The Virgin Mary’s face is replaced by a skull, which many would say is a reference to the Vanitas, the universal symbol of death.
The work was shown in Venice in 2011. This was in close relation to, but not a part of the 54th edition of the Venice Biennale. Given the place and the country (a very religious one) in which it was shown, you can image the controversy it created. The artist commented on the matter:
“is not to convey a blasphemous or even merely or provocative message. This work represents a “performance sculpture” that illustrates a mother’s real feelings when she yearns to take the place of her dead son.”
Katarzyna Majak‘s “Women of Power” photography series captures the faces and dress of earth-worshipping Polish women who are powerful among their particular spiritual sectors. The vast majority of Poland’s people (90%) are practicing Catholics. When Christianity was introduced to Poland a few centuries ago, it erased most traces of paganism, witchcraft, and shamanic traditions. The women Majak photographs – ranging in age from their 30′s to their 80′s – represent the very small minority of Polish women who practice alternative spirituality. For many of these women, this series depicts their first public display of power. They “practice a wide range of spiritual paths and spiritual systems. A few are traditional healers (so called ‘whisperers’ who mix religion with primeval superstitions to heal and remove spells using prayers) whose traditions survived on the Belarusian border. Some are women who had grandmothers who could ‘see’ or were herbal healers and who are working to revive what would otherwise be dead traditions.”
Although most of America (currently enduring one of the worst winter cold snaps in nearly two decades) would like to ignore this fact in for favor of bundled layers and heated blankets, sometimes even the dire cold, snow and ice can provide the tools and inspiration for those who brave it’s elements. Famed land and installation artist Andy Goldsworthy (previously here and here) has often utilized ice, frost, snow and frozen earth to create his trademark land interventions. And rather than avoiding the elements, Goldsworthy is only able to create these delicate and precise sculptures by embracing the cold.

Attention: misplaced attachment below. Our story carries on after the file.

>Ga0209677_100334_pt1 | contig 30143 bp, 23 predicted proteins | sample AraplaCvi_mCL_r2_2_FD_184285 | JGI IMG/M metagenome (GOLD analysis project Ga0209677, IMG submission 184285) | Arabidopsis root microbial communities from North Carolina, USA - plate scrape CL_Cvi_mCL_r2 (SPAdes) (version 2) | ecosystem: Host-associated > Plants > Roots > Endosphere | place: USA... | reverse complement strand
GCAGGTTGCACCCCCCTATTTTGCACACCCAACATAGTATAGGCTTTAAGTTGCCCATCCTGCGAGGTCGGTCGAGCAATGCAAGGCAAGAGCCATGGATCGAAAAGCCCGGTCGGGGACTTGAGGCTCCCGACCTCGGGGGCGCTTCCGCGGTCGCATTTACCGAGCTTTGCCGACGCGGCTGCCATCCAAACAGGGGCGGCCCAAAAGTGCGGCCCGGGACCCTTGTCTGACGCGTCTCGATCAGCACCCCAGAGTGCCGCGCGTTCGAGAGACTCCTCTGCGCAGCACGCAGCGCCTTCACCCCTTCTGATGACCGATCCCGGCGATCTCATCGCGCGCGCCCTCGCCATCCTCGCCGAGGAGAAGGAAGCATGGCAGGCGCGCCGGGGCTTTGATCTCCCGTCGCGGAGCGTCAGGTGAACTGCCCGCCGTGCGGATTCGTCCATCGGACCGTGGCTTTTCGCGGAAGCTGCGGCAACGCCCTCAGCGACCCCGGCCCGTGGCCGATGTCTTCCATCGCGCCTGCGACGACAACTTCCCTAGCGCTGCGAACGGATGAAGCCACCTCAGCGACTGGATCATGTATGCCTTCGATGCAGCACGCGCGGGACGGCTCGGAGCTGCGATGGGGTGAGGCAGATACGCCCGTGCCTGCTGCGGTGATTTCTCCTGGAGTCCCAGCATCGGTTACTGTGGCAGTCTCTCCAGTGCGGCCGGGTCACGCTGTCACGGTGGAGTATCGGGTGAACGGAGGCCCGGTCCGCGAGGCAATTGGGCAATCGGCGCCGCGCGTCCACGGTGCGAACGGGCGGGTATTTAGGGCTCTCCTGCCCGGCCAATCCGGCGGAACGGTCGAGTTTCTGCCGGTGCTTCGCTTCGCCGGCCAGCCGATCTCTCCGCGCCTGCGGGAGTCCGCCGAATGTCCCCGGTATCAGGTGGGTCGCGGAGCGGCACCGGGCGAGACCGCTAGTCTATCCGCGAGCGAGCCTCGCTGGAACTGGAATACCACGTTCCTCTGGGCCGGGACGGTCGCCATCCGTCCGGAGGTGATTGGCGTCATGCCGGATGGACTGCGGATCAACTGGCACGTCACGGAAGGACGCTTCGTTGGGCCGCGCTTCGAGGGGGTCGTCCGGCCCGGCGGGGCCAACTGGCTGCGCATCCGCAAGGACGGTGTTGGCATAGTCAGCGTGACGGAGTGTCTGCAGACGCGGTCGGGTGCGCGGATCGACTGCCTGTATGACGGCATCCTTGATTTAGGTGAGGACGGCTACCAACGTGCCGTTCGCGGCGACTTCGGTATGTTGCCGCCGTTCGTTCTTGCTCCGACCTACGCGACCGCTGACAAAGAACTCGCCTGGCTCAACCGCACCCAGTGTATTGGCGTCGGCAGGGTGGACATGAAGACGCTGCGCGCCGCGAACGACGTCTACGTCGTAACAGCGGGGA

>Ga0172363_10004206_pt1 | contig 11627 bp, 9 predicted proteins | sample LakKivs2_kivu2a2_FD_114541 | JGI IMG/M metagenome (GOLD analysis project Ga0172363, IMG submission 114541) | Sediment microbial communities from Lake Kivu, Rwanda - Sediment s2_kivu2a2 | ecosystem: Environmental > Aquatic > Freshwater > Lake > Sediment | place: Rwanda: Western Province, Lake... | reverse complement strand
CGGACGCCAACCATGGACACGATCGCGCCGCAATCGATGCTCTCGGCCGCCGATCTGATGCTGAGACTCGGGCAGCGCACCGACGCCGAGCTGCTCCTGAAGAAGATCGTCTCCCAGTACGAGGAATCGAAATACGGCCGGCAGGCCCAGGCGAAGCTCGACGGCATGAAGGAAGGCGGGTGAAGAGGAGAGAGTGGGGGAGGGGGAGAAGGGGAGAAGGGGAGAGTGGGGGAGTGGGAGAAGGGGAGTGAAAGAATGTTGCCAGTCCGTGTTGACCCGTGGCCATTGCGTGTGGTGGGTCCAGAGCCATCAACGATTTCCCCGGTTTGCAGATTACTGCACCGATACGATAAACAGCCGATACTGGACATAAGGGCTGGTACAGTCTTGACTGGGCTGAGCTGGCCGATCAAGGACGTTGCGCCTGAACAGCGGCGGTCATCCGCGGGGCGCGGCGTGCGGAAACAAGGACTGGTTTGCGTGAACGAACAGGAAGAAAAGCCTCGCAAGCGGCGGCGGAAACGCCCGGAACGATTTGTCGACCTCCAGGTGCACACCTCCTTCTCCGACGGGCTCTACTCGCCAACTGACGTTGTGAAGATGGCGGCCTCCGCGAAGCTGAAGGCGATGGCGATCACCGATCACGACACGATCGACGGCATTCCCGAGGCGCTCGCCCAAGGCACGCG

In Goldsworthy’s 2004 documentary, Rivers & Tides, several scenes document the difficulty in attempting to harness the cold’s elements. One scene shows the artist, braving the winter elements for hours at a time in finger-less gloves (so as to be able to properly feel and hold the materials) fusing together icicle chunks together with warm water, holding them in place while they freeze together into naturally-made though unnatural shapes. The smallest temperature changes, light, and even chance cause the ice sculpture to collapse, repeatedly, which is all part of Goldsworthy’s process. Says the artist, “Movement, change, light, growth and decay are the lifeblood of nature, the energies that I try to tap through my work. I need the shock of touch, the resistance of place, materials and weather, the earth as my source. Nature is in a state of change and that change is the key to understanding. I want my art to be sensitive and alert to changes in material, season and weather. Each work grows, stays, decays. Process and decay are implicit. Transience in my work reflects what I find in nature.”
Goldsworthy’s process is only captured through the use of photographs, and the often detailed notes (below) which the artist uses to document the difficulties and triumphs of each individual piece.
You might have never wondered what cartoon character Marge Simpson looked like naked. Or maybe you did. Either way, artist aleXsandro Palombo provides us a glimpse into what this might look like in a series that pits Marge and Homer as an erotic, glamorous couple. Nudity, leather, and gender bending transforms the couple as you’ve never seen them before.
Modeled after the photographs of Helmut Newton, known for his provocative fashion photography, we see Marge and Homer in high-fashion ensembles. Homer dons a debonair suit, while Marge’s dresses are an extreme take on the cut-out trend that’s popular now. And while both don’t shy from nudity, perhaps the most surprising works in the series are of Homer’s outfits where he wears a sunhat and heels. He doesn’t look entirely comfortable, but when considering Homer’s character (the beer guzzling, Bart-strangling, donut-loving Power Plant worker), it’s not entirely surprising.
A lot of you, I’m sure, have grown up with the The Simpsons, and this series is a funny take on the all-American family. It is all set against the cloud background made famous in the opening credits, and acts as some sort of alternate universe. It transforms Marge and Homer from a green dress and white collared shirt, respectively, and shows that everyone has a kinky side. (Via Huffington Post)